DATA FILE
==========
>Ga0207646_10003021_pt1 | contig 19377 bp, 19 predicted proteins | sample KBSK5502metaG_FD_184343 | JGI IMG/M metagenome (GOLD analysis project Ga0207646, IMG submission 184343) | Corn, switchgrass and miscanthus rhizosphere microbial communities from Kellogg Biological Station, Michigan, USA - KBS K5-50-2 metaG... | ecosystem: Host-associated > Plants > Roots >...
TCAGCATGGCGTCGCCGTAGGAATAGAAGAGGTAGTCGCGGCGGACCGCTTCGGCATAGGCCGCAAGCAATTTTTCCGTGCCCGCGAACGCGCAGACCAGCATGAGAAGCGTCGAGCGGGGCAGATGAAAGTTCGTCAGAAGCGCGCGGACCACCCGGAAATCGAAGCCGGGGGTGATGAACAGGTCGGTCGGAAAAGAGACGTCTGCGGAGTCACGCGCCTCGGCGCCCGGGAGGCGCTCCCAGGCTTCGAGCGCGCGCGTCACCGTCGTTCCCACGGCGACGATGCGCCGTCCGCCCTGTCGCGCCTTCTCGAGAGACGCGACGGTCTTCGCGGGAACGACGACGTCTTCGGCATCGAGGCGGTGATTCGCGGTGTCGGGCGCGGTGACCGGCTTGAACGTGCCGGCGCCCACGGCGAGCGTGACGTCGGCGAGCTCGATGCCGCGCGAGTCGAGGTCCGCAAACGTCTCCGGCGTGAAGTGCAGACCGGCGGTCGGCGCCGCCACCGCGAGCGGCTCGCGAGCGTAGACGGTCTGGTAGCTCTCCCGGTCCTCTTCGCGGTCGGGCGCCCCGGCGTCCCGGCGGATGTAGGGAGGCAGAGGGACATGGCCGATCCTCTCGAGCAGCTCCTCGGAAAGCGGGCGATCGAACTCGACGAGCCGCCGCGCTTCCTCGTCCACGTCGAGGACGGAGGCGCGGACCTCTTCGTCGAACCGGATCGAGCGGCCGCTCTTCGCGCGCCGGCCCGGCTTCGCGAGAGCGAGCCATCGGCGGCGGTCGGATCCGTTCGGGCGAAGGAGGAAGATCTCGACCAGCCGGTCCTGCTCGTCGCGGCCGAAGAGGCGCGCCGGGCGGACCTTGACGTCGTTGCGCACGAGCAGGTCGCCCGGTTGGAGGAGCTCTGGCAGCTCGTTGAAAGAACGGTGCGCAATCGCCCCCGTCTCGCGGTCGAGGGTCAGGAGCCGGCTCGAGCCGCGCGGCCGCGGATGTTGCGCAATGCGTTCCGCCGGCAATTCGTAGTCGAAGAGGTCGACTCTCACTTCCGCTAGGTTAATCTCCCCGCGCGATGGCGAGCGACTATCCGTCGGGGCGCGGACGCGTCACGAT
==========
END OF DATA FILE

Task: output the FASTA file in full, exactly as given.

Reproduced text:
>Ga0207646_10003021_pt1 | contig 19377 bp, 19 predicted proteins | sample KBSK5502metaG_FD_184343 | JGI IMG/M metagenome (GOLD analysis project Ga0207646, IMG submission 184343) | Corn, switchgrass and miscanthus rhizosphere microbial communities from Kellogg Biological Station, Michigan, USA - KBS K5-50-2 metaG... | ecosystem: Host-associated > Plants > Roots >...
TCAGCATGGCGTCGCCGTAGGAATAGAAGAGGTAGTCGCGGCGGACCGCTTCGGCATAGGCCGCAAGCAATTTTTCCGTGCCCGCGAACGCGCAGACCAGCATGAGAAGCGTCGAGCGGGGCAGATGAAAGTTCGTCAGAAGCGCGCGGACCACCCGGAAATCGAAGCCGGGGGTGATGAACAGGTCGGTCGGAAAAGAGACGTCTGCGGAGTCACGCGCCTCGGCGCCCGGGAGGCGCTCCCAGGCTTCGAGCGCGCGCGTCACCGTCGTTCCCACGGCGACGATGCGCCGTCCGCCCTGTCGCGCCTTCTCGAGAGACGCGACGGTCTTCGCGGGAACGACGACGTCTTCGGCATCGAGGCGGTGATTCGCGGTGTCGGGCGCGGTGACCGGCTTGAACGTGCCGGCGCCCACGGCGAGCGTGACGTCGGCGAGCTCGATGCCGCGCGAGTCGAGGTCCGCAAACGTCTCCGGCGTGAAGTGCAGACCGGCGGTCGGCGCCGCCACCGCGAGCGGCTCGCGAGCGTAGACGGTCTGGTAGCTCTCCCGGTCCTCTTCGCGGTCGGGCGCCCCGGCGTCCCGGCGGATGTAGGGAGGCAGAGGGACATGGCCGATCCTCTCGAGCAGCTCCTCGGAAAGCGGGCGATCGAACTCGACGAGCCGCCGCGCTTCCTCGTCCACGTCGAGGACGGAGGCGCGGACCTCTTCGTCGAACCGGATCGAGCGGCCGCTCTTCGCGCGCCGGCCCGGCTTCGCGAGAGCGAGCCATCGGCGGCGGTCGGATCCGTTCGGGCGAAGGAGGAAGATCTCGACCAGCCGGTCCTGCTCGTCGCGGCCGAAGAGGCGCGCCGGGCGGACCTTGACGTCGTTGCGCACGAGCAGGTCGCCCGGTTGGAGGAGCTCTGGCAGCTCGTTGAAAGAACGGTGCGCAATCGCCCCCGTCTCGCGGTCGAGGGTCAGGAGCCGGCTCGAGCCGCGCGGCCGCGGATGTTGCGCAATGCGTTCCGCCGGCAATTCGTAGTCGAAGAGGTCGACTCTCACTTCCGCTAGGTTAATCTCCCCGCGCGATGGCGAGCGACTATCCGTCGGGGCGCGGACGCGTCACGAT